Teaching, whether it's golf or anything else, is all about communicating.  I've been around a dozen or so Club Professionals in my 20 or so years playing golf and not one of them did I think was a good teacher.  They were all great dudes and tremendous assets to the clubs they are oversaw but being a teacher is really, really hard.  The guys you mentioned as great teachers are good communicators.  They can turn on a camera and just talk and they get their point across.  I've seen a few posters on this site give tips and communicate it in a way that was better than any teaching pro I've ever seen in action.  It's just a hard thing to be good at.

Precisely.  I recall a geometry teacher that I was struggling to learn anything...then my slightly older brother stepped in and showed me basic examples of what geometry was all about...why it is used...and suddenly learning geometry wasn't hard anymore.   Remember, teaching pro's at clubs are guys who couldn't make it in the big league, they worked on THEIR swing all their life...so naturally they teach their swing...or some tour pro they think is someone to copy.

The very best golf instructors don't teach "their" swing, they teach a swing that they believe the student can repeat with consistency. Not all students are created equally.

Vis-a-vis your older brother - many years in the office as a senior technical type I'd have to explain something to a more junior person. They didn't get it. I tried explaining it a little different way. Nope.

I'd have another person try to explain it. Still didn't get it. And then someone else says exactly the same thing slightly differently and the junior person said "Oh, I get it. That's what you guys meant ?". Been on the junior's side of the equation many times myself. :)

Very common.

And the best players OFTEN don't teach at all; at least not formally. If you remember, Nicklaus' book is "Golf My Way" and he clearly explains "This is how *I* do it" (not necessarily the way you should).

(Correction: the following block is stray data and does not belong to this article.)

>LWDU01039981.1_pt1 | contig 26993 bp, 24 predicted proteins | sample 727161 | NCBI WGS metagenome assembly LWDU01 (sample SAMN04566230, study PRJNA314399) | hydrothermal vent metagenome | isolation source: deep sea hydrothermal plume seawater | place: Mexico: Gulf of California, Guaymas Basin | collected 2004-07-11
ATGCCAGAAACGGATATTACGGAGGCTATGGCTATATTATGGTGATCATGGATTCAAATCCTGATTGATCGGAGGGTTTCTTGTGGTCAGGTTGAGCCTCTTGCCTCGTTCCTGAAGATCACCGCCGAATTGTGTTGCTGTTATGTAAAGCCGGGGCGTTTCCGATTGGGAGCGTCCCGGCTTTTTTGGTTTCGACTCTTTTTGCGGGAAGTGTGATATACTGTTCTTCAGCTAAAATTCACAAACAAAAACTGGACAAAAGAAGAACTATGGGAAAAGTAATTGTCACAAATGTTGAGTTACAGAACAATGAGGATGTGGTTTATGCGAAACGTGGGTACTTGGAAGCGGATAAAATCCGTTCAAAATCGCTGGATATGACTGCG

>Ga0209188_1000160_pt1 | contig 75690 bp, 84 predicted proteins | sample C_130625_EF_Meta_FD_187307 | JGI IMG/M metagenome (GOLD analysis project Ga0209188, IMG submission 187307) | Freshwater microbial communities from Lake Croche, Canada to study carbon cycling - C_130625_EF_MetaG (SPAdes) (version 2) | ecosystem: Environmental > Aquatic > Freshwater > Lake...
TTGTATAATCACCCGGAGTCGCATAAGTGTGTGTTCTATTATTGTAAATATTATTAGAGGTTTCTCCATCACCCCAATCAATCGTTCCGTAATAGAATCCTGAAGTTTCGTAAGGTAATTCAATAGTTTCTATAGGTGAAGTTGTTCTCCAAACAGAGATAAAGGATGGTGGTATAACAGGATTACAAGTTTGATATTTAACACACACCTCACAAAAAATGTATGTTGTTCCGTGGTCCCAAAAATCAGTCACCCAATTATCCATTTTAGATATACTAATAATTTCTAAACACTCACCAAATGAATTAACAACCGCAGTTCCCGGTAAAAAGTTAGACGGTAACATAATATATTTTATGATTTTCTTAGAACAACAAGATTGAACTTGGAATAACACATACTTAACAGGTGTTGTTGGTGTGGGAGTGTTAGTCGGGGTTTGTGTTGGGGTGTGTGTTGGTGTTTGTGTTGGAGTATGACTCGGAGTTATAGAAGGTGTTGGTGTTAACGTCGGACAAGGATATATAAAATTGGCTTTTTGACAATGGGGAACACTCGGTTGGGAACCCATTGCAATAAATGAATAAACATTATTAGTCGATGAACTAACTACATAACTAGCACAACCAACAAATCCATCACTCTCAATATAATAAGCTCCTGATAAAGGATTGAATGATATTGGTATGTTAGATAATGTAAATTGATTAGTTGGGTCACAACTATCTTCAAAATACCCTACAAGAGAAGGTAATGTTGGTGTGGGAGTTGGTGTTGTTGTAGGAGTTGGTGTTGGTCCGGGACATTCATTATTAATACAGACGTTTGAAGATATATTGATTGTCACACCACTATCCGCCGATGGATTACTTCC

And how many HOF players make the best Managers/coaches in professional sports ? Hint - not many. Couple of reasons actually. The prevailing theory I've heard is that they can't "comprehend" why what they did so easily their players can't do. Another is, if they were Hall of Famers they've already made all the money they'll ever need. Why break your back and get frustrated in the bargain ? :dntknw:

Edited by nsxguy, 12 July 2018 - 10:29 AM.

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#314 davep043

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Posted 12 July 2018 - 10:17 AM

View Postnsxguy, on 12 July 2018 - 09:45 AM, said:


And the best teachers OFTEN don't teach at all; at least not formally. If you remember, Nicklaus' book is "Golf My Way" and he clearly explains "This is how *I* do it" (not necessarily the way you should).

Another issue that arises from books like "Golf MY Way" and Hogan's Five Lessons is that they're explaining based on what they felt they were doing.  Super slo-mo video (or movies) were very rare, so they couldn't accurately see what they were really doing, all they had were feels.  There's nothing wrong with those feels, but the same feel can produce widely varying motions in different people.

Separately, great golfers don't necessarily make great teachers because most of them worked really hard at their own golf swing, but they didn't always learn very much at all about the golf swing in general.